Read Time: 3 Minutes
In the latest episode of our “Adventures in Cyberland” documentary series, Linda Liukas, a renowned children’s book author and TEDx speaker, takes part in an interesting experiment. She agrees to do something most people would not do – she lets our cyber security experts hack her.
Attackers Use Trust to Gain Access to the Target
Hacking, should one be worried about it? For ordinary people, it is indeed not very common to be a target of an advanced cyber attack, but for employees who have access to companies’ most critical information and systems, it is actually a very relevant concern. In Linda’s case, the goal of an attacker could be for example to gain access to the valuable network of companies she works with.
Nowadays, one of the best methods for an attacker to get in is social engineering, the exploitation of human psychology. To gain access to companies’ valuable assets, the recon phase is significant. In addition to online data mining and social media research, the attacker might attempt to gain physical access to the company’s premises or even dig through the trash to find material that will help establish access to the target.
In Linda’s case, one interesting avenue of attack would be to gain access to Linda’s email or social accounts through a phishing email, for example. Spear phishing emails appear to be from someone the target trusts. They are designed to trick the target into clicking on a malicious link and give out sensitive information, such as passwords. With access to Linda’s accounts, the attackers would be able to leverage the trust Linda’s network has on her, send over a crafted malware payload and gain access to the target organization.
Is Clicking on a Phishing Email a Mistake?
Most attacks are a result of simple human errors. For a savvy individual, it might be possible to dodge an attack for some time by being extra alert and suspicious. For organizations, the problem is that all it takes is a single mistake by one individual employee. Attackers, on the other hand, have an unlimited number of attempts and time on their side. With enough time and persistence, they will get in.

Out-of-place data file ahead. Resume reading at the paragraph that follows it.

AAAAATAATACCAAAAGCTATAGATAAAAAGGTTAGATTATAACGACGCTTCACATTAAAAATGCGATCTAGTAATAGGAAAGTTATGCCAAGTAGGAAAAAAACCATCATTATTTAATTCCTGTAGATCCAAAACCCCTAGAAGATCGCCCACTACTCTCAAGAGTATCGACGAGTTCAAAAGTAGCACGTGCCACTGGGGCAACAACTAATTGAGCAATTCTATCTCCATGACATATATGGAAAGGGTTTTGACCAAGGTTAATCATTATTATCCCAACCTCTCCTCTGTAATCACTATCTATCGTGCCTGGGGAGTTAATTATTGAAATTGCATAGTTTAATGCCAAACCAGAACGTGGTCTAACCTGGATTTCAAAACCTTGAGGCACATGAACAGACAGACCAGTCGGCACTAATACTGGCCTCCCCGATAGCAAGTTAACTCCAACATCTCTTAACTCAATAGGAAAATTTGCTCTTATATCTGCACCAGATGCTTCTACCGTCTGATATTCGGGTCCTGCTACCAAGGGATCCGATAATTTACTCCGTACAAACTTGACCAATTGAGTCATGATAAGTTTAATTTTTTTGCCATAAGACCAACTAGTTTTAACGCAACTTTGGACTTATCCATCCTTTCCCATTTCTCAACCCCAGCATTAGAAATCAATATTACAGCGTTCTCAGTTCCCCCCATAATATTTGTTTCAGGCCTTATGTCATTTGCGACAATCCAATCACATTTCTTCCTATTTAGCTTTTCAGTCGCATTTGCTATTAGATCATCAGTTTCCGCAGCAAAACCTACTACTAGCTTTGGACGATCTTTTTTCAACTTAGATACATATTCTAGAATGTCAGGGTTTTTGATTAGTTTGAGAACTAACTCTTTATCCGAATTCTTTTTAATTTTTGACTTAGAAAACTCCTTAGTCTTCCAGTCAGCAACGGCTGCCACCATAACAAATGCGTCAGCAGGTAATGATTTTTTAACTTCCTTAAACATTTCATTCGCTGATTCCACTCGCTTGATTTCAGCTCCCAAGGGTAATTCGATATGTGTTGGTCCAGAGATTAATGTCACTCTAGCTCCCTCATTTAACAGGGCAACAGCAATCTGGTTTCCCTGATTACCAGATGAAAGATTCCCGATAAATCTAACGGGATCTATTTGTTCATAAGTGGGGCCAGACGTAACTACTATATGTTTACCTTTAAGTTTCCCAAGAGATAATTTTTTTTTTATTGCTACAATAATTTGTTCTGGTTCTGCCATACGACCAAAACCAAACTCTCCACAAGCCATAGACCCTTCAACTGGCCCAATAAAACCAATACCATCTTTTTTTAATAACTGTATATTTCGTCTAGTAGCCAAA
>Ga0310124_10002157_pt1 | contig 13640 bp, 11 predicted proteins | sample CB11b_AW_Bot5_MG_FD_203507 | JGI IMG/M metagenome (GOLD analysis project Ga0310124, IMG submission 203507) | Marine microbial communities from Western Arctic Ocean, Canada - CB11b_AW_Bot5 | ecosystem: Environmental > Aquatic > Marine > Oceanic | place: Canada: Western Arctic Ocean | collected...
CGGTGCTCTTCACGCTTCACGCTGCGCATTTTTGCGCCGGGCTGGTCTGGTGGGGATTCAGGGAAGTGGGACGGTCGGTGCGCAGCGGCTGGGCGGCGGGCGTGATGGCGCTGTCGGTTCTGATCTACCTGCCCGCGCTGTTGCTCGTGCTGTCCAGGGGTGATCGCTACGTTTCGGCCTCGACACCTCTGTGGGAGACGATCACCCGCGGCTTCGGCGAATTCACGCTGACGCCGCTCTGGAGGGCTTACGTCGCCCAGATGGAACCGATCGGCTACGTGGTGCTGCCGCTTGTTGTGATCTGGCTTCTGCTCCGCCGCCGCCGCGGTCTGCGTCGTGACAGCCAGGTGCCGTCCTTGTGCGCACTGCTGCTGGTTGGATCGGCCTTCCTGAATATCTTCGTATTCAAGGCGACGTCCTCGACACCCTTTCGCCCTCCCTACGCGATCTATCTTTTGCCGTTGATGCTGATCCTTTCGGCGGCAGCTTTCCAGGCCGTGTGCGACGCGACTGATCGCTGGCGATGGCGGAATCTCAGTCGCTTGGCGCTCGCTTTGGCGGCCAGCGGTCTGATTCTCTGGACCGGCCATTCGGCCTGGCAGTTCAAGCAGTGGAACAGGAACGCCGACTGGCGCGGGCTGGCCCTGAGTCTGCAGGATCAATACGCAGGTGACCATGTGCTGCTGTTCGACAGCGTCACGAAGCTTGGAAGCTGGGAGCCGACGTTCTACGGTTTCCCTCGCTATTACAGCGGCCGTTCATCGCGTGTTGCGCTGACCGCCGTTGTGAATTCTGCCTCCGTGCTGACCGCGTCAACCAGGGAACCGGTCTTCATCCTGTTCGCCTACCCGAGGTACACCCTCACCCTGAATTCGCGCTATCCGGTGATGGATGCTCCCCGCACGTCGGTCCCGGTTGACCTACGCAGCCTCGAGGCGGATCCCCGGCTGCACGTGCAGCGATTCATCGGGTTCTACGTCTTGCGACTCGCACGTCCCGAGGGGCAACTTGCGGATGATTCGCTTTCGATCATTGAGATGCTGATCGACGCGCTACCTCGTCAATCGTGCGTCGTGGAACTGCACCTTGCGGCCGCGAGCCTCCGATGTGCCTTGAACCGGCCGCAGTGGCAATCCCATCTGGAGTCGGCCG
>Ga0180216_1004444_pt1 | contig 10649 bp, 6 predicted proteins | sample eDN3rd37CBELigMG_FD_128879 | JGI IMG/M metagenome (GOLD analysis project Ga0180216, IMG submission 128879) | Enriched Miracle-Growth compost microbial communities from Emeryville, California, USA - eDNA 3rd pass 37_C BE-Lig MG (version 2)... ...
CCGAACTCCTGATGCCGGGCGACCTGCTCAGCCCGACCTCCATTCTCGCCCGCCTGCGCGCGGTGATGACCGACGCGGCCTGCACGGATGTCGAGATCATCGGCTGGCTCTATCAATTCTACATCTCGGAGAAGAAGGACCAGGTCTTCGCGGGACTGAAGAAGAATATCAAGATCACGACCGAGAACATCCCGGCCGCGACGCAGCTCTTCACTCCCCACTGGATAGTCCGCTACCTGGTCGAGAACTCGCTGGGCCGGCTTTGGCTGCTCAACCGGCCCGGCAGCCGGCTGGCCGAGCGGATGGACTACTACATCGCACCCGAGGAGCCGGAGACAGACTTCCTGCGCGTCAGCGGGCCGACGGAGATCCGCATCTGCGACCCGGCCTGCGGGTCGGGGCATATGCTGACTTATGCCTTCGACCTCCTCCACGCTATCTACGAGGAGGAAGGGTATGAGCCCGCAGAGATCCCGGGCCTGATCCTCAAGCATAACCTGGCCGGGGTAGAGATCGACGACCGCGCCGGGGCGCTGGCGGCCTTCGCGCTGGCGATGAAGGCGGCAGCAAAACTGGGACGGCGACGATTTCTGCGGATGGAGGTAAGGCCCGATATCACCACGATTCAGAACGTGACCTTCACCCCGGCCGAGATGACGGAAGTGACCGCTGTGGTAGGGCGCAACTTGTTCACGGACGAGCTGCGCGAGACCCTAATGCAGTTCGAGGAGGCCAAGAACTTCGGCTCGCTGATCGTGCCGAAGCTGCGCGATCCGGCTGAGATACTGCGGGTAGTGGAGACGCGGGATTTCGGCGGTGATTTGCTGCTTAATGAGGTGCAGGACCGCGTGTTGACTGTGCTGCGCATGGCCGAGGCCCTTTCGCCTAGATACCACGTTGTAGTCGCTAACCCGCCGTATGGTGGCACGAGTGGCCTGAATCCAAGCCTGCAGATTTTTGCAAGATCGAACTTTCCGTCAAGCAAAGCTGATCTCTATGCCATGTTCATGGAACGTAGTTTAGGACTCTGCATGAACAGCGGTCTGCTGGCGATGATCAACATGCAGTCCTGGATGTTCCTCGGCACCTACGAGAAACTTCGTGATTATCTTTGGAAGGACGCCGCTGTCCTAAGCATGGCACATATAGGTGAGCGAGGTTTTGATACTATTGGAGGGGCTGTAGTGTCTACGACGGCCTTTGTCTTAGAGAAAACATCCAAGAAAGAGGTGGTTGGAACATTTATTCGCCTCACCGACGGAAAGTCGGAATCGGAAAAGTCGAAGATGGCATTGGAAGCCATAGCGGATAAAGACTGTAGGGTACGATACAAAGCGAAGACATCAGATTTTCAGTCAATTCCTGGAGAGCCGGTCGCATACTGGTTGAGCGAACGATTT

In fact, it is not fair to talk about human errors. Emails are designed to be opened and read, aren’t they? The right way to address the issue is to have other controls in place. If you have a business to protect, you shouldn’t depend on the fact that people don’t open malicious emails.
A Targeted Attack Can Remain Unnoticed for Months
An attacker who has gained access by social engineering methods is extremely difficult to trace. Typically, an organization is unable to detect a well-crafted cyber attack for months. Attackers rely on companies’ lack of visibility to their IT infrastructures to hide their movements. The longer the attacker remains unnoticed, the bigger the financial losses and damage to the company brand and reputation will be.
The only way to protect your company against targeted attacks is the combination of smart software and top human talent. Powerful detection and response solutions are a great way to make sure your organization is well equipped to face an attack.
Did Linda get hacked?
So, what was the result of the hacking experiment with Linda and what kind of tactics were used? Check out the second episode of Adventures in Cyberland.
Missed the first episode? Check it out here.
Linda Liukas is a programmer, children’s book author and TEDx speaker. She is a master of turning complex issues into simple, fun and colorful. So often cyber security sounds like sex education: full of fearmongering, or dull and impractical. In F-Secure’s documentary series ‘Adventures in Cyberland’, Linda explores the modern threat landscape, how attackers operate, and how companies can keep their business running by efficiently detecting and responding to cyber attacks with the help of modern technologies and skilled human talent.